G62 - White Hall - West Virginia University
PO Box 6315
Morgantown, WV 26506
Hi, my name is Leonardo (Leo) Werneck, and I am currently a postdoc at the West Virginia University, where I am conducting research under supervision of Prof. Dr. Zachariah B. Etienne. I am also a member of the TCAN collaboration.
I have obtained my Ph.D. in Physics from the Institute of Physics of the University of São Paulo (USP), under supervision of Prof. Dr. Elcio Abdalla (see the BINGO telescope website!), where we have mostly worked with critical phenomena in the gravitational collapse of massless scalar fields. During my Ph.D. I have visited Zach Etienne at WVU and we have worked on extending the equation of state support of IllinoisGRMHD (IGM), a compact, user-friendly, and robust GRMHD code. IGM is a rewrite of the original GRMHD code of the Illinois Relativity Group, of the University of Illinois at Urbana-Champaign.
I have also obtained a M.Sc. in Physics, under supervision of Prof. Dr. Victor O. Rivelles, and a Teaching Degree in Physics, where my undergraduate research was supervised by Prof. Dr. Artour G. Elfimov, both from USP.
My research fields are those of Numerical Relativity and Computational Astrophysics. I have dedicated a good fraction of my Ph.D. to the study of gravitational collapse of massless scalar fields.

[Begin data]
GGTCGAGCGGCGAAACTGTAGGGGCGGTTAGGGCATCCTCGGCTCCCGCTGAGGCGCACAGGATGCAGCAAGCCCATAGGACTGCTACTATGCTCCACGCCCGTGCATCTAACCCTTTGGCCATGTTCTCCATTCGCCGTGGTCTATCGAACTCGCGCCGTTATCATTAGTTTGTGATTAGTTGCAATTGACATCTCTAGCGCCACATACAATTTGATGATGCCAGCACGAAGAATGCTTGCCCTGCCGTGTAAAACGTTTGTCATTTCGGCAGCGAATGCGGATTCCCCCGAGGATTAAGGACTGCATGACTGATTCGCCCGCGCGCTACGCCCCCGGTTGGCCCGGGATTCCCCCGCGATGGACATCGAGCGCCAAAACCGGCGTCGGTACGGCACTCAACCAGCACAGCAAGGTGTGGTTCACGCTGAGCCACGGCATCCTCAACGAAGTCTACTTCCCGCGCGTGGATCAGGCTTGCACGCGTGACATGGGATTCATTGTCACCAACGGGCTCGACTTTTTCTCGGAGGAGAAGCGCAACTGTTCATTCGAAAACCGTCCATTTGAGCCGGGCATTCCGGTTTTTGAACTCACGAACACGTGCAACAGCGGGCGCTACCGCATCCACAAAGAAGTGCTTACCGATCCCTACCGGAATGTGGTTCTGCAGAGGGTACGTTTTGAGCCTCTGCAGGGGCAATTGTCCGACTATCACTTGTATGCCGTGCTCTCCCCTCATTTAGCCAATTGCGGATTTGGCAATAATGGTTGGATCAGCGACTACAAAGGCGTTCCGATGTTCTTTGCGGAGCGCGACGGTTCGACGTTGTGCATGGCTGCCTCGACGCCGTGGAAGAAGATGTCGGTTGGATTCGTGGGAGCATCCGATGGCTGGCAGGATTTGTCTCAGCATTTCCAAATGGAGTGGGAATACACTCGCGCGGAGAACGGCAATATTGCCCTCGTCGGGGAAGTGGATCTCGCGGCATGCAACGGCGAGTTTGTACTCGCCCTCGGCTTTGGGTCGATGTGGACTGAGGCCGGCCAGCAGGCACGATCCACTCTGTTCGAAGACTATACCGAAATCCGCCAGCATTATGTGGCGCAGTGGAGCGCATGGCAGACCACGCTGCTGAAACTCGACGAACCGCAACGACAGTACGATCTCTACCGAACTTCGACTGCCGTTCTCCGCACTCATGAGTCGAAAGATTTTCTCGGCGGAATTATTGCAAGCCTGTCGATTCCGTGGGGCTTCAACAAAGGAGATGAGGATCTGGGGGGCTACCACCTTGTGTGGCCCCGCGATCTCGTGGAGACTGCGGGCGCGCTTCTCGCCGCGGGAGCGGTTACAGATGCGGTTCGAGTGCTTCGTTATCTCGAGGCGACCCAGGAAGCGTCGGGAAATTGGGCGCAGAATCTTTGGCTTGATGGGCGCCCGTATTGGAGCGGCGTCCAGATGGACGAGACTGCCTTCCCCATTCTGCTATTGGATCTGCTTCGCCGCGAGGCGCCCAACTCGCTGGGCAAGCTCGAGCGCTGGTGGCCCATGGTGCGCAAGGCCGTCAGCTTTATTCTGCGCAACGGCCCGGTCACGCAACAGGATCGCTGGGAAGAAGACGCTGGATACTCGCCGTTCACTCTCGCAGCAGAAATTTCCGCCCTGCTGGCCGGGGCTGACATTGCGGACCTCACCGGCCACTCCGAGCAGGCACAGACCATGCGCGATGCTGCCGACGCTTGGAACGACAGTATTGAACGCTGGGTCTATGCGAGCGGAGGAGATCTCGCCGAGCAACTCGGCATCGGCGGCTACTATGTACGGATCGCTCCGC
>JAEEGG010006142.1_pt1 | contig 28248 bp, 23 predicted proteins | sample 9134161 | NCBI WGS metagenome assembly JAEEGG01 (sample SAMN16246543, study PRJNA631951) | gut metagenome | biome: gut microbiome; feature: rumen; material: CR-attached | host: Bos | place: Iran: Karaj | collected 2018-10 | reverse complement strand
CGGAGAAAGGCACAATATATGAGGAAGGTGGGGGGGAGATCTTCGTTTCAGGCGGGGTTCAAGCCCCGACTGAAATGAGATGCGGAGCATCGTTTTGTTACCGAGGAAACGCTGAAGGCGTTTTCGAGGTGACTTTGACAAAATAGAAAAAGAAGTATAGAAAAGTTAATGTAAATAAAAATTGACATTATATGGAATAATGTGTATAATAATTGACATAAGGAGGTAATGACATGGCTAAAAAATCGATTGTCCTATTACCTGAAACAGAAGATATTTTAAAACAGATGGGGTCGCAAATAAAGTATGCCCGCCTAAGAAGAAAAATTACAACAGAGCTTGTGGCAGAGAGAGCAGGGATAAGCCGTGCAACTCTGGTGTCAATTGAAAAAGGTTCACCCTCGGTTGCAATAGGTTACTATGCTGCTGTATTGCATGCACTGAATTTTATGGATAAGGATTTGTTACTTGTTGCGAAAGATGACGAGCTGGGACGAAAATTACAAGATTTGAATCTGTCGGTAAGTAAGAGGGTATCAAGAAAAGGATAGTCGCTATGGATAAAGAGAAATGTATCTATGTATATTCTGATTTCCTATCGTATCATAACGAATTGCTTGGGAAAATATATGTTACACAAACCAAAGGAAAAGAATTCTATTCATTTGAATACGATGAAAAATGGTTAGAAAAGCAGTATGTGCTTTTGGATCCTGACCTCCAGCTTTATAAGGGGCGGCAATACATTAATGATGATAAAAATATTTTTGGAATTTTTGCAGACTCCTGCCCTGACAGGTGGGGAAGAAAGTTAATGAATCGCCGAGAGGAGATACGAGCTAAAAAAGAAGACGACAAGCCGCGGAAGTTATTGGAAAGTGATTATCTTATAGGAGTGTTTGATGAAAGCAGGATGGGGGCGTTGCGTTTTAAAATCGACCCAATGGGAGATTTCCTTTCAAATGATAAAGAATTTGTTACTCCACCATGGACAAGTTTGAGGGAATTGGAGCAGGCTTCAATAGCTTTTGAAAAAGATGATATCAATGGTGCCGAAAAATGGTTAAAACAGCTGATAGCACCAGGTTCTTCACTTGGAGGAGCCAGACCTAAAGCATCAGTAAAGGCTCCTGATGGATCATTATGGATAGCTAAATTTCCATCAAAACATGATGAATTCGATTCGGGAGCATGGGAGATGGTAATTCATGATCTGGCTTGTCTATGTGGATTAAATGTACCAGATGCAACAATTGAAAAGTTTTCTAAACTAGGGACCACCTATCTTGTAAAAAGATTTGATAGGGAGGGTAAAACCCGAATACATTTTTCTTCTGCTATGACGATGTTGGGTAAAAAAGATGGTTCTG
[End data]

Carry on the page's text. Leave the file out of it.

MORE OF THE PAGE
Currently my research focuses on the implementation of advanced equations of state for IllinoisGRMHD, so that we can more realistically model neutron stars (NS). We are also working on adding neutrino physics to IllinoisGRMHD.
SFcollapse1D is an open-sourced, user-friendly code I have developed during my Ph.D. which allows the user to study the gravitational collapse of massless scalar fields in spherical-like coordinates. The code is able to accurately track the critical solution by making use of non-uniform numerical grids that fully explore the symmetries of the problem and dramatically increase the resolution near the center of the simulation. This code is based on the original algorithm developed by Matt Choptuik, but our grid choice allows us to solve the problem without making use of adaptive mesh refinement (AMR) routines.
I love cooking in general and baking in particular. I usually love making simple, yet delicious, Brazilian desserts and treats, such as brigadeiros, walnut or pecan camafeus (couldn’t find a link in English, sorry), and pudins (which is the Brazilian version of crème caramel). I also love making traditional North American treats like chocolate chip cookies, apple or pecan pies, pancakes, burgers, pizzas, and many more!
I have always loved eating bread, but never had success in making a loaf from scratch and baking it in my home oven. During the 2019-2020 COVID-19 pandemic, I have had a lot of time at home to practice and improve my bread making skills and got fairly decent at it. I fell in love with artisan sourdough loaves, specifically because of the fact that they take so long to make but require very little human interaction, which is perfect for my daily routine. I plan on sharing some recipes (or, more accuratelly, formulas) and tips for sourdough baking in the future.